And with that, I’m taking a short holiday break. The end-of-year recaps will resume next week with my picks for TOP TEN VINTAGE COLLECTIONS, TOP TEN CONTEMPORARY COLLECTIONS, and TOP TEN ORIGINAL GRAPHIC NOVELS. Hope to see you then — in the meantime, should you want more of my content for whatever reason, including a couple of posts on my thought processes as I was cobbling these lists together, I humbly remind you that I have a Patreon that I update three times per week and that you can join for as little as a buck a month. Here’s the link :

“Please, God – Help Me Be Normal!” Will Make You Glad John Trubee Is Anything But

A lot of great art, regardless of medium, comes from a place of deep personal anguish. It only stands to reason, of course — profoundly disturbing imagery, writing, films, etc. are most authentically communicated by profoundly disturbed minds. But does that mean the artist in question can’t be having a good time making it, and that you as a reader or viewer can’t have fun experiencing it?

I ask this because, as the contents of the long-overdue career retrospective Please, God – Help Me Be Normal! (Mucus House Publications, 2021) make abundantly clear, something is up with John Trubee. the very title of his book is a cry for help, and it’s tough to blame the guy for having a constant urge to scream into the abyss. I mean, he sees things in a way that most of us simply don’t — hell, maybe he just sees things that most of simply don’t, period — but here’s where things get interesting : his art, while rendered with downright maniacal intensity, nevertheless exudes a kind of irreverence that in a push might be called tongue-in-cheek. The only thing is, of course, some of these freaks and geeks that he likes to draw probably have three or four tongues, maybe even more.

Which isn’t to say that his so-called “ugly men” drawings don’t both depict and speak to (or should that be for?) the — well, the ugly side of the collectivized human subconscious. Specifically, the male human subconscious. Many of the rant-style captions that accompany these deliriously grotesque de facto portraits are every bit as fucked up as the mutated monstrosities they depict, reveling in misanthropy, misogyny, licentiousness, and nihilism. Think of some bastard offspring of Rory Hayes and the most “black-pilled” adherents of “incel” subculture and you won’t be too far off the mark. And yet this stuff is so uniformly over the top and beyond the pale that if Trubee were to dial down its full frontal assault on both your visual cortex and your conscience it would ring false, hollow — even chickenshit. Trubee doesn’t “ramp things up to 11,” as the saying goes, he starts off there and pretty much dares you to keep up.

Which leads the rational, reasonable person to conclude that this stuff is in no way, shape, or form going to be universally appealing. And it’s likely to be those same “rational, reasonable” people who take greatest exception to the going-on in these pages. Fair enough. But this is no mere exercise in regurgitating the flotsam and jetsam of Trubee’s id, much less some droll display of “shock value” imagery with no intent behind it other than to raise the hackles of squares. I hesitate to pin Trubee down to having anything so pedestrian as an agenda, but his inherently confrontational artistic philosophy ensures that his work fits comfortably along a continuum of latter-day aesthetic terrorists ranging from Jim Osborne to Joe Coleman to S. Clay Wilson to Tom Crites to Mike Diana to Trevor Brown to the aforementioned Mr. Hayes. And yet —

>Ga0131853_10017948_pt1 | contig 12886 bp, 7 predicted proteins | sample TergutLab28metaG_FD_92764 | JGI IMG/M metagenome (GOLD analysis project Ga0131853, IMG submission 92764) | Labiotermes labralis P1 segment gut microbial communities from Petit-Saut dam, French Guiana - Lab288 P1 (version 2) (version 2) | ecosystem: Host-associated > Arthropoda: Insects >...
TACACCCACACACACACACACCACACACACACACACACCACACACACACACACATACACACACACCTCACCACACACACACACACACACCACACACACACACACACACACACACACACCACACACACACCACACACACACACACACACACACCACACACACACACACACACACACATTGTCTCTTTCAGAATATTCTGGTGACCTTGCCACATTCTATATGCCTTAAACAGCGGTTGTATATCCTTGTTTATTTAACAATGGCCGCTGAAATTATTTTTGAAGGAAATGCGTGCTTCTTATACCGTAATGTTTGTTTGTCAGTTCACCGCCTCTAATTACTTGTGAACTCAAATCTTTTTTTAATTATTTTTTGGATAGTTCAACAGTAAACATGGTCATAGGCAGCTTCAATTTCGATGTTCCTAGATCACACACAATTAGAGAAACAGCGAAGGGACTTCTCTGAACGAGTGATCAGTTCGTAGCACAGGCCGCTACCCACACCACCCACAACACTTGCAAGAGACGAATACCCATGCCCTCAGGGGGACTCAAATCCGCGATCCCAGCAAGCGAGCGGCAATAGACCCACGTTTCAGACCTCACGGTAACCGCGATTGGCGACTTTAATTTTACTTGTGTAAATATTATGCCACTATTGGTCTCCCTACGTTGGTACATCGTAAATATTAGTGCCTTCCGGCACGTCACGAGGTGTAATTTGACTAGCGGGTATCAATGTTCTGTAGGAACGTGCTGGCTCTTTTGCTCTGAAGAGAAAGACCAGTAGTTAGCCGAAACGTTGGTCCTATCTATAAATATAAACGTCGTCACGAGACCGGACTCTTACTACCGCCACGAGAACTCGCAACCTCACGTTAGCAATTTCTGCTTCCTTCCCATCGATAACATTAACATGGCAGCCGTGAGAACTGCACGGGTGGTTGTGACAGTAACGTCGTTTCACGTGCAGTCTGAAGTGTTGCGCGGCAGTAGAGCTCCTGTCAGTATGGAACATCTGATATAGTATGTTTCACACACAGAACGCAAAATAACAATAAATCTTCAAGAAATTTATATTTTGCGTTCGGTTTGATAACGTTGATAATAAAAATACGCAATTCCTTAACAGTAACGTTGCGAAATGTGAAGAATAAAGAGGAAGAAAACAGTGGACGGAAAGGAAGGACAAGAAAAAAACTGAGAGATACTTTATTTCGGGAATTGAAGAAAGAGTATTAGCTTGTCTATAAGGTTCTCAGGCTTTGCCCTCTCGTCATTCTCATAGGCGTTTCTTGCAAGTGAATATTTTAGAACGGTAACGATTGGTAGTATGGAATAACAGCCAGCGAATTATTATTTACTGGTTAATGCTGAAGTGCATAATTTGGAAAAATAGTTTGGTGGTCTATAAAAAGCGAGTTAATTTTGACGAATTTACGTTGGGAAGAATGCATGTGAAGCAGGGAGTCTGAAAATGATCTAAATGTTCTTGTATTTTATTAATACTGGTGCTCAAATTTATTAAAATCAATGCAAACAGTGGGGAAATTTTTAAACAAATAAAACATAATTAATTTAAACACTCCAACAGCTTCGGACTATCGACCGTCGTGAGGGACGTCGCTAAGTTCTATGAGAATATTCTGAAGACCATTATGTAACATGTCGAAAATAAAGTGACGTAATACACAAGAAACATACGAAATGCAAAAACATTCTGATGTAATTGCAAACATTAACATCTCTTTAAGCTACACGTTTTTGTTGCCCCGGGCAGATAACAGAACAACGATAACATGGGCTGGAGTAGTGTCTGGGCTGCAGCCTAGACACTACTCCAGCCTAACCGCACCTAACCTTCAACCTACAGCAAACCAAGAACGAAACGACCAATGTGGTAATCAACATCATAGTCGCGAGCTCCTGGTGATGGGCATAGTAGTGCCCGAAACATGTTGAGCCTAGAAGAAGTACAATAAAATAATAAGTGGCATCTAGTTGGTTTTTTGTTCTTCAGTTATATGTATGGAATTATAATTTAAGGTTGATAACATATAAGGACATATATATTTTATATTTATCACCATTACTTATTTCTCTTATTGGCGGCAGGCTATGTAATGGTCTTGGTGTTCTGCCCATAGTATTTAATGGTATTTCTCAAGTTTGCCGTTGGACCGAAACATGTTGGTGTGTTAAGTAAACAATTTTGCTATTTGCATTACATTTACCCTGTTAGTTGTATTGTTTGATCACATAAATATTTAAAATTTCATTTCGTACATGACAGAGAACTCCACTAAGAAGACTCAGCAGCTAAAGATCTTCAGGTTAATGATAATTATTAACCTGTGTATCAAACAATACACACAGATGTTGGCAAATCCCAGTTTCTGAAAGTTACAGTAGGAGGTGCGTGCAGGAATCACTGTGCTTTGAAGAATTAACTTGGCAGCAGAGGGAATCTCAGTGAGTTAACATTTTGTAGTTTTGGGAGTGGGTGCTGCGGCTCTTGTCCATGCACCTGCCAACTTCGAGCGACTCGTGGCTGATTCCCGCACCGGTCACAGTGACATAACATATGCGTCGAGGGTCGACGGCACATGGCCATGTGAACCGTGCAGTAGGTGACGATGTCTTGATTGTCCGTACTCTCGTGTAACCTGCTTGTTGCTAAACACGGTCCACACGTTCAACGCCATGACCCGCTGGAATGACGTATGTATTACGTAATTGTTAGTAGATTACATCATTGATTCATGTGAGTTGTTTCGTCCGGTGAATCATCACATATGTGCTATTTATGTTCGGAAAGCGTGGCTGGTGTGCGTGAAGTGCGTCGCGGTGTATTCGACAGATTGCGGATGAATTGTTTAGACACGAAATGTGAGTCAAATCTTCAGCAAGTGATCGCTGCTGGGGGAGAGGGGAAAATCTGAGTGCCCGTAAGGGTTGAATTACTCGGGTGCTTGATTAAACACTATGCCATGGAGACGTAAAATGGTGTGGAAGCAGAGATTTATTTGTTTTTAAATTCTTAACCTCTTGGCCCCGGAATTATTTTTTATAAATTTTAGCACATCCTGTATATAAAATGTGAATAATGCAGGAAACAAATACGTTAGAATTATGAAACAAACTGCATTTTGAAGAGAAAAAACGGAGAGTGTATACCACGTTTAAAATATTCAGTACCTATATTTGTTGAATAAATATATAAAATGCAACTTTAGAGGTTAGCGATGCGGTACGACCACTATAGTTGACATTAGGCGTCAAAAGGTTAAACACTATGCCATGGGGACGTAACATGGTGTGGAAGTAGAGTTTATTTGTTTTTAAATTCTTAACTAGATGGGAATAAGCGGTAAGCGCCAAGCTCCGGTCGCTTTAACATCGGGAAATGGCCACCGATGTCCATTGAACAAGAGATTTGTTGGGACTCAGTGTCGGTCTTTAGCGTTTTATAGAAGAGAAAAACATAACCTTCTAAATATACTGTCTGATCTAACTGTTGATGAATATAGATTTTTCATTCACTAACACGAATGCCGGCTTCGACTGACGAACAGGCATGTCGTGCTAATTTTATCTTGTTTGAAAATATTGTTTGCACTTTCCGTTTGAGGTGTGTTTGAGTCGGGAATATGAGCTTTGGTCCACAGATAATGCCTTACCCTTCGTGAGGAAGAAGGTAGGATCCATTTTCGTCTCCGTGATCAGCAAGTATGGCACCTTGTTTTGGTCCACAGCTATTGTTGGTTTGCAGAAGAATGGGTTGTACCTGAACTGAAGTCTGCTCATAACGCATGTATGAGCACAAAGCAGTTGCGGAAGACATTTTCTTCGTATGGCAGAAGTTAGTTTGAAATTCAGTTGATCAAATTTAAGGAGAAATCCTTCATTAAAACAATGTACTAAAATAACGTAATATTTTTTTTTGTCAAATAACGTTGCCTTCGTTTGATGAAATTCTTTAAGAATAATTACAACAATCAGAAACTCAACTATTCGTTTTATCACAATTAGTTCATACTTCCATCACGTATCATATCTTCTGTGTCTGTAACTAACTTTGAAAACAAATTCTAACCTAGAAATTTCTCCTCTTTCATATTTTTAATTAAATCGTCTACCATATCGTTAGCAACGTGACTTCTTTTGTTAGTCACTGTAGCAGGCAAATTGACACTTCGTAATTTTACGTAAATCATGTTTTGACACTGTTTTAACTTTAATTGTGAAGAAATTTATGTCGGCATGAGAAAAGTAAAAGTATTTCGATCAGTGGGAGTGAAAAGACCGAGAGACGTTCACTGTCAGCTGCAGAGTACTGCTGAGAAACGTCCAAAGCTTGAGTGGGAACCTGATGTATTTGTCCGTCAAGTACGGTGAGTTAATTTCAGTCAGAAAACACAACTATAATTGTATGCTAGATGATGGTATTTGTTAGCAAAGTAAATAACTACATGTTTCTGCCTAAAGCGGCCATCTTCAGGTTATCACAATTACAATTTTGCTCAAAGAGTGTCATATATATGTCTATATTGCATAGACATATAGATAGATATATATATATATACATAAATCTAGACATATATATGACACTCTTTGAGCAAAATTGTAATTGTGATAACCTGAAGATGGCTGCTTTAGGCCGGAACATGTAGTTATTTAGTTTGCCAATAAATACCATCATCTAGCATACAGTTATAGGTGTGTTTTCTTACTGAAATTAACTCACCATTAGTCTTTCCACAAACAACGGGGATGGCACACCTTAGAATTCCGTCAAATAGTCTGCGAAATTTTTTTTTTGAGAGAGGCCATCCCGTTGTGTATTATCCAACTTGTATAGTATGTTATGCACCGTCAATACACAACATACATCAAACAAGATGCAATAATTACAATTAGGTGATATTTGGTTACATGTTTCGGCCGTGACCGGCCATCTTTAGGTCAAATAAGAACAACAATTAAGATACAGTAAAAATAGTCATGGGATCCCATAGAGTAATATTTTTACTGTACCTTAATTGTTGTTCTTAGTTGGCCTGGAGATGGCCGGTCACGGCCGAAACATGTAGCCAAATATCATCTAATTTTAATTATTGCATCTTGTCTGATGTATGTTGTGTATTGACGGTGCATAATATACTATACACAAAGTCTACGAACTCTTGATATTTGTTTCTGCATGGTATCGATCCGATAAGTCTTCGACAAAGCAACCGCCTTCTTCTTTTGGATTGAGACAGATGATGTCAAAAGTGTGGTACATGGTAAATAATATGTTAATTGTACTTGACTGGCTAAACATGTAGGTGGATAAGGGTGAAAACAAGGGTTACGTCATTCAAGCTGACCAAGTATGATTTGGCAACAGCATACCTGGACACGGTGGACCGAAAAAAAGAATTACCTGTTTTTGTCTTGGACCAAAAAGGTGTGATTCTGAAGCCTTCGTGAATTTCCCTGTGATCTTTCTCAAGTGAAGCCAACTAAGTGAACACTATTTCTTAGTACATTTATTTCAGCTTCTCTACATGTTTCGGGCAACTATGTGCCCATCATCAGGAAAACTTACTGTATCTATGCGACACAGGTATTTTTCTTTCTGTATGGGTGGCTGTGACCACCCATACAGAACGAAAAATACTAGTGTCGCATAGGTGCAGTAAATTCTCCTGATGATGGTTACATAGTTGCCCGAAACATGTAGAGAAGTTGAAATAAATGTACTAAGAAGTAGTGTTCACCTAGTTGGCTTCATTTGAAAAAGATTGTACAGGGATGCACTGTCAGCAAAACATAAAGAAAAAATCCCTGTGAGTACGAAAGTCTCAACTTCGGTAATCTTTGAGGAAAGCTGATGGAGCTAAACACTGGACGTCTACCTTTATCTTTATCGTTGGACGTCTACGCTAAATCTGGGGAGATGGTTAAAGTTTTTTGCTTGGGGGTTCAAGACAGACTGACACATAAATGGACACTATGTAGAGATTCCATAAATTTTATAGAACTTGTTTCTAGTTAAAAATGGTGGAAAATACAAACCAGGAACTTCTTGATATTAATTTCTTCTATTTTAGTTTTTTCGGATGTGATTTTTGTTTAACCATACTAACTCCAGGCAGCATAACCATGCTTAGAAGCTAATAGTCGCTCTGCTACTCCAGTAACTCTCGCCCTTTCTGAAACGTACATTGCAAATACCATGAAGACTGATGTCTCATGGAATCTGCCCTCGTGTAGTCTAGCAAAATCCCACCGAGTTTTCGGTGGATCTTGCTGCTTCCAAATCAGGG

At the risk of repeating myself (whoops, too late), this shit is so far off on its own wavelength that it’s often hard to tell how seriously Trubee himself is taking it all. Certainly he’s dead serious about his craft — the amount of time that goes into his cross-hatching alone would break the resolve of many an artist — but beyond that he never makes it clear whether or not he’s actively promulgating for, or just engaging in an extended “piss-take” on, what’s generally referred to as the “dudebro” mindset. Hell, he could very well be doing both, but what makes this volume (which functions as a “best-of” or “greatest hits” compendium going back decades) such a conceptually challenging one is that he never reveals the cards he’s holding in too obvious a fashion — nor, frankly, should he. If there’s one kind of art I hope we’re all bored to death with, it’s art that tells you what to think of as a precursor for telling you how to think in a more general, all-encompassing sense. Trubee lets his work speak for itself and leaves any tonal interpretation up to each individual reader/viewer to limn out for themselves.

Well, sort of. Truth be told, the essay by Trubee himself and the interview with the artist conducted by Barry Alfonso rather give the game away in certain respects, so while they’re enthralling reads that come highly recommended, it might behoove you to save ’em for after you’ve made your way through the drawings, simply because I think the impact of these images is, in my estimation at any rate, that much more acute if viewed through a lens of ambiguous amorality. The mere fact that Trubee’s been at this for as long as he has is a statement of intent by default in and of itself, it’s true, but it’s worth remembering that even the most profoundly cynical person is capable of communicating their outlook with a wink and a nod toward its (and, by extension, their) own absurdity. All I can say safely say with absolute certainty — and without tipping the scales much in either direction — is that what we’ve got here are a bunch of fucking insane illustrations of “party monster” types, with equal emphasis on both the party and the monster. I dug it — hell, I dug it a lot — but then, I always kinda wondered what would happen if the Garbage Pail Kids grew up, ingested a shit-ton of PCP, and started listening to Joe Rogan.


Please, God – Help Me Be Normal! is available for $24.95 from (try to quell your surprise here) Jim Blanchard’s Bigcartel site at

Also, I’ve done a piss-poor job of promoting my Patreon lately, but don’t take that to mean my content on there hasn’t been damn good, even if I do say so myself. If you’re looking for three more servings of my cultural and pop cultural musings every week, this is the place to go is